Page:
Sublittoral populations are unlikely to experience rapid or extreme temperature changes due to natural events and may, therefore, be expected to be intolerant of acute temperature change. An upper, sustained temperature tolerance limit of about 29 °C has been reported for Mytilus edulis in the United Kingdom (Read & Cumming, 1967; Almada-Villa et al., 1982). Seed & Suchanek (1992) noted that European populations were unlikely to experience temperatures greater than 25°C. Therefore, Mytilus edulis was consider to be of low intolerance to temperature change. Nucella lapillus may succumb to increased temperatures in summer but is otherwise relatively tolerant. Balanus crenatus and Asterias rubens, however, were assessed as highly intolerant of increased temperatures. Overall, the biotope has been assessed as of low intolerance to increased temperatures since the key species, Mytilus edulis, is unlikely to be adversely affected. Recovery is likely to be rapid (see additional information below).
    Low Very high Moderate No change Low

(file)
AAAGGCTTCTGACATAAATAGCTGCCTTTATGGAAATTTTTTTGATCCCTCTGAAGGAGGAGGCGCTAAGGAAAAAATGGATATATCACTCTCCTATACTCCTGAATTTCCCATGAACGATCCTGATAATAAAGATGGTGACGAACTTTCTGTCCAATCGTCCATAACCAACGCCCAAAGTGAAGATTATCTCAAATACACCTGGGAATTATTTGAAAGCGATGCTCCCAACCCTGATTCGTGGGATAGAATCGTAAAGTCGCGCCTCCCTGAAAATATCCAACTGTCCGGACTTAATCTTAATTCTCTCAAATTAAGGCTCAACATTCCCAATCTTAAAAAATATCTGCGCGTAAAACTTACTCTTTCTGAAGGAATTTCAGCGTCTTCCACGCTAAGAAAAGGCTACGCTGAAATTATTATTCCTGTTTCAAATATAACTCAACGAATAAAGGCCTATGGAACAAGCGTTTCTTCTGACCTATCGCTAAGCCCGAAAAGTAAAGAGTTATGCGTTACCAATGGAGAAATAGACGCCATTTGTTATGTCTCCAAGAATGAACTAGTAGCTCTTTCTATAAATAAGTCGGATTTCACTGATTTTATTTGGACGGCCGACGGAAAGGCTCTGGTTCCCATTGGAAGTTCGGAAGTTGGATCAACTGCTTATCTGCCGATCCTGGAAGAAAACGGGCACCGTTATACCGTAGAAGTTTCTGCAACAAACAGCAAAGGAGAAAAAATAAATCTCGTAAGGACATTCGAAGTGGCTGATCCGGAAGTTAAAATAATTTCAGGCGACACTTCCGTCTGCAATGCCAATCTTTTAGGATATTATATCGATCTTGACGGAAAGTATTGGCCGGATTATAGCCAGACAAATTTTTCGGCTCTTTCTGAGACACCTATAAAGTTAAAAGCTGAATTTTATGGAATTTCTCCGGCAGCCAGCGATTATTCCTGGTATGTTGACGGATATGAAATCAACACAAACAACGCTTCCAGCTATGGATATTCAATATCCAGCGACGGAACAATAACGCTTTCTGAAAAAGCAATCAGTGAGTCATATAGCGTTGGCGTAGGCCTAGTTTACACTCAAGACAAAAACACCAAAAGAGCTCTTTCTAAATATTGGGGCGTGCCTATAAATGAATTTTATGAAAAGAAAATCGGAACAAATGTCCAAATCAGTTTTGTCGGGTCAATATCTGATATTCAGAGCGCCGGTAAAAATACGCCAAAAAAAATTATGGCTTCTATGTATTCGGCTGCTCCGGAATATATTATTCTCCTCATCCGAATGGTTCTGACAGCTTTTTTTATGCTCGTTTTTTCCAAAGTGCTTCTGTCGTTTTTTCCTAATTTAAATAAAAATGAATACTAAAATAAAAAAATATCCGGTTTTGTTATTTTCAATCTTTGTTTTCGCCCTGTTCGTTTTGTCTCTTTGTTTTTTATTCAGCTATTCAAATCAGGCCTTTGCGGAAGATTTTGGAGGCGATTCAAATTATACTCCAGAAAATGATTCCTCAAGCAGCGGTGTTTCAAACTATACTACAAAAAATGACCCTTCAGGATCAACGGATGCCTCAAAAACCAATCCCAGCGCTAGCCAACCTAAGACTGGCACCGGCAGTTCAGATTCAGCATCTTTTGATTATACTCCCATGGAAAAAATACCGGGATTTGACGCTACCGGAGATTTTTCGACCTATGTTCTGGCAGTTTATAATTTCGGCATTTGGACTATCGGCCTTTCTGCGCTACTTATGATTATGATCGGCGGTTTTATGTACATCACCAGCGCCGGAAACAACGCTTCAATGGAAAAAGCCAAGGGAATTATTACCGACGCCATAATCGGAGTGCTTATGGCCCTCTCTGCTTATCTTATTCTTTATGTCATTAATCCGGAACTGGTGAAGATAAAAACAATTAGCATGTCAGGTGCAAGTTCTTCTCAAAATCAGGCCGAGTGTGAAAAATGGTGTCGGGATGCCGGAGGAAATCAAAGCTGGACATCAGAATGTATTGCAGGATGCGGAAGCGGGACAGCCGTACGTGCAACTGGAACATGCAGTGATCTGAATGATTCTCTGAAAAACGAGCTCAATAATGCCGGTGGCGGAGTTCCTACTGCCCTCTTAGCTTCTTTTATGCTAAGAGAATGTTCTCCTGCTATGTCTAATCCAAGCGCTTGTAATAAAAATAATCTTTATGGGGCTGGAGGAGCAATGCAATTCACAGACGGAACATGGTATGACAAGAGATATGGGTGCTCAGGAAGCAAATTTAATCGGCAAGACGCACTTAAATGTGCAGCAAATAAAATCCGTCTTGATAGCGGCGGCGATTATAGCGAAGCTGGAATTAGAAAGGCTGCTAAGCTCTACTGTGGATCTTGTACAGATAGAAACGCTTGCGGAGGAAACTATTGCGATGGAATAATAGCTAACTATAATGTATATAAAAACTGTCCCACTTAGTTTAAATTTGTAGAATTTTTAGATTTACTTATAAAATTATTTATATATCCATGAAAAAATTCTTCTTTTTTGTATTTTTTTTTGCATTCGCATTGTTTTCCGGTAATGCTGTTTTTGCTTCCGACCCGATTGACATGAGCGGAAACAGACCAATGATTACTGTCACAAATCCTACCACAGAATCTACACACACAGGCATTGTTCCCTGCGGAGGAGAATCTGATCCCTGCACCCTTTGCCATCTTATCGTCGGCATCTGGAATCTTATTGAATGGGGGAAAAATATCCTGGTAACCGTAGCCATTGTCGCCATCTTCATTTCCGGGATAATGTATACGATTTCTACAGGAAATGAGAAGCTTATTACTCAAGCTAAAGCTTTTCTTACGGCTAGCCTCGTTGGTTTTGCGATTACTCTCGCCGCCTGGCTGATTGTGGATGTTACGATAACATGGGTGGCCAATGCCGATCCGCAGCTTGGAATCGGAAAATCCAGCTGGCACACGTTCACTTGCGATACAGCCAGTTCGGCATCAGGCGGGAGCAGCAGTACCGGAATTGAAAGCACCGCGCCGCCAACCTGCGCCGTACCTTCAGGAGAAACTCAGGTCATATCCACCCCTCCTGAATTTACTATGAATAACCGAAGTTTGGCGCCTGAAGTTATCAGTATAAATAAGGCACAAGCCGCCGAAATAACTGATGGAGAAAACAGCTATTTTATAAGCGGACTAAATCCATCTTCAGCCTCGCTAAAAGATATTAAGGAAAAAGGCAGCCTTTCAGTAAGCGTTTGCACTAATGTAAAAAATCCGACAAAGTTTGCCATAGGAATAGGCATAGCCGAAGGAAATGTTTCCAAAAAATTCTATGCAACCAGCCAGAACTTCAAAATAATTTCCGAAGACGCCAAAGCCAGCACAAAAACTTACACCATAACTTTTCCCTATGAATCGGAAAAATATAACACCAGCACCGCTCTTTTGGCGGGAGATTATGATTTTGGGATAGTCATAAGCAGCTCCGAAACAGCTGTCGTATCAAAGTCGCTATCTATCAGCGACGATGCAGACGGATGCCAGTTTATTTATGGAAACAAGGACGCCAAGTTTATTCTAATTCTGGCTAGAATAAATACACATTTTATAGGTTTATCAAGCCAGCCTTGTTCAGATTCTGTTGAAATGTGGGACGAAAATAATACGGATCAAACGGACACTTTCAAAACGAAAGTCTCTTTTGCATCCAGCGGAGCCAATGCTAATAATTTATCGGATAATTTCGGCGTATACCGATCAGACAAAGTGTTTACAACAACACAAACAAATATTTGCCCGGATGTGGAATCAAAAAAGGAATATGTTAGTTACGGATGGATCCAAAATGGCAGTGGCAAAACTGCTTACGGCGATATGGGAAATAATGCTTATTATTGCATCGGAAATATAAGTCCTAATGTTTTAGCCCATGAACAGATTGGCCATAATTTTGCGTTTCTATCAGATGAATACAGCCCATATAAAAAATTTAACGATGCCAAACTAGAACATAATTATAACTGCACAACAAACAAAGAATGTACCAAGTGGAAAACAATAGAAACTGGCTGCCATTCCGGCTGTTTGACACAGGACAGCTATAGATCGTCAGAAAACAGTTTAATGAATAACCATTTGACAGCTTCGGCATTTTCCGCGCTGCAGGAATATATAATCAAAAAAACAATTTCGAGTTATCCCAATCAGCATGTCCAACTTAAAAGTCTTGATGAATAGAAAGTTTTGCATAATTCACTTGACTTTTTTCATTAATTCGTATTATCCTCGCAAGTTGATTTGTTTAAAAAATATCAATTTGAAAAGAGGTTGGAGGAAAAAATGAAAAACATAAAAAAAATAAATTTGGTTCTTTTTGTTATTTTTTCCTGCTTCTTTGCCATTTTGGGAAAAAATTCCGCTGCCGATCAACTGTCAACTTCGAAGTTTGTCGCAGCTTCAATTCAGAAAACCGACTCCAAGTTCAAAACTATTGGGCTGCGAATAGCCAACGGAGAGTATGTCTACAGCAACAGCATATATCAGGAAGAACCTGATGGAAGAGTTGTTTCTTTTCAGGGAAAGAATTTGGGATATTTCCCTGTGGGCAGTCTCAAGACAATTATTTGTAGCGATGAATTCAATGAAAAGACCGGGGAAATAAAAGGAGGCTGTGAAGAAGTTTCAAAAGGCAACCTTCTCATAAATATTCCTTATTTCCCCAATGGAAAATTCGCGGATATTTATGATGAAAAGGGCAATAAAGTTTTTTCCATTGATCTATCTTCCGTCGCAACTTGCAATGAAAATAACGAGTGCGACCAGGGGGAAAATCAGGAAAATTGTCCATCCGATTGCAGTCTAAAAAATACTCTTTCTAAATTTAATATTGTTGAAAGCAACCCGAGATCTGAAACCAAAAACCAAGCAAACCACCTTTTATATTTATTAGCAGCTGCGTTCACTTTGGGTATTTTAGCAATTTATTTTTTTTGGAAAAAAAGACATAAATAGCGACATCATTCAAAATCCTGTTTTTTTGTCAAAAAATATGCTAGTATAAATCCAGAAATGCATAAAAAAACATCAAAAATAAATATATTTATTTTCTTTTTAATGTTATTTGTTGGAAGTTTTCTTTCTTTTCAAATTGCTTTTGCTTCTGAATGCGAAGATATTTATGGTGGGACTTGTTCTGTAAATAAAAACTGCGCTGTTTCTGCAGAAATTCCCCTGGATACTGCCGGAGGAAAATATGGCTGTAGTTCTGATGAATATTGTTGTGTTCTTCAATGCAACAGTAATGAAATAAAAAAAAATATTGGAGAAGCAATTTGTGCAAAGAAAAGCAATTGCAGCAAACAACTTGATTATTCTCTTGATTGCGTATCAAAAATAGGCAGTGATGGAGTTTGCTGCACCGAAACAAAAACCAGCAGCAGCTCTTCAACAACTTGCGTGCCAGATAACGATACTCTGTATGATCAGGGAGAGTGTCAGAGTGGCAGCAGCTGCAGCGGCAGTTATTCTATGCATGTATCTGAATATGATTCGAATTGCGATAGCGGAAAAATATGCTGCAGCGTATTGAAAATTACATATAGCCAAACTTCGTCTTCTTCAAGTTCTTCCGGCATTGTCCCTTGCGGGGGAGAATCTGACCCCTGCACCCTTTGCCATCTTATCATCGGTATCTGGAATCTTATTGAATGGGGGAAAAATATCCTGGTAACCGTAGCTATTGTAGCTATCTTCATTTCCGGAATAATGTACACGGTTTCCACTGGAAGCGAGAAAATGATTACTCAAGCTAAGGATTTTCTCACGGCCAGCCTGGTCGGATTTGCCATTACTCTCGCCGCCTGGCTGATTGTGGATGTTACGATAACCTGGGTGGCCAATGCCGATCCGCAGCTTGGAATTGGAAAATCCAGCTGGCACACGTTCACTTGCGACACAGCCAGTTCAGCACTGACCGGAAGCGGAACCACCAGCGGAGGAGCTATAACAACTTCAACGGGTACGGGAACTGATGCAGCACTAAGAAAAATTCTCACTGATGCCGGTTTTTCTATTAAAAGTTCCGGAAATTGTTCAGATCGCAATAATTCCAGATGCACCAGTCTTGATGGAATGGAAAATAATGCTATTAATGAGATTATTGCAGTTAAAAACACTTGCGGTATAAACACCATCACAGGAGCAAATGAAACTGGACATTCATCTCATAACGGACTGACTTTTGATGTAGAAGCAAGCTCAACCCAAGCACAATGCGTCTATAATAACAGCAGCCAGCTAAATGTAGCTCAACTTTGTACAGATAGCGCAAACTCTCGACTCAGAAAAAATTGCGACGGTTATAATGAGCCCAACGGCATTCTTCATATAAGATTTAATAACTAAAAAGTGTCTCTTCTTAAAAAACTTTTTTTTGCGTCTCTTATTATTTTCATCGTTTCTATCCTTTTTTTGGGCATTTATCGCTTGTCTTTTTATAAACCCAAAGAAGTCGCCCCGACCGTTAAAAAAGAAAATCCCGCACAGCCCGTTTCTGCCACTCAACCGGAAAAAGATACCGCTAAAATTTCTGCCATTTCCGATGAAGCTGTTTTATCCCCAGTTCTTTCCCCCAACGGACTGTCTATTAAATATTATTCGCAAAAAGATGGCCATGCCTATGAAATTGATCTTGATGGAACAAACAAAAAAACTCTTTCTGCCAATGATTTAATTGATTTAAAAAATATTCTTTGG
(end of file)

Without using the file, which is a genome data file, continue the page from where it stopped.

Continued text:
Sublittoral populations are unlikely to experience rapid or extreme temperature changes due to natural events and may, therefore, be expected to be intolerant of acute temperature change. However, Mytilus edulis tolerates decreases in temperature and even freezing for short periods. Mytilus edulis was relatively little affected by the severe winter of 1962/63, with 30% mortality reported from south-east coasts of England (Whitstable area) and ca. 2% from Rhosilli in south Wales (Crisp (ed.),1964). Similarly, the barnacle Balanus crenatus, were unaffected by the severe winter of 1962/63 (Crisp, 1964). Most of the polychaetes characterizing the biotope have a wide distribution and are probably tolerant of low temperatures, especially when protected from temperature change by their infaunal habit. It appears, therefore, that most of the characterizing species within the biotope are tolerant of an acute short term temperature decrease and a biotope intolerance of low has been recorded. Recovery is likely to be rapid (see additional information below).
    Tolerant Not relevant Not relevant No change Low
    This biotope is an animal dominated community, dependant on secondary production and not dependant on light. Therefore, the biotope is probably not sensitive to changes in turbidity and light attenuation.
    Tolerant Not sensitive* No change Low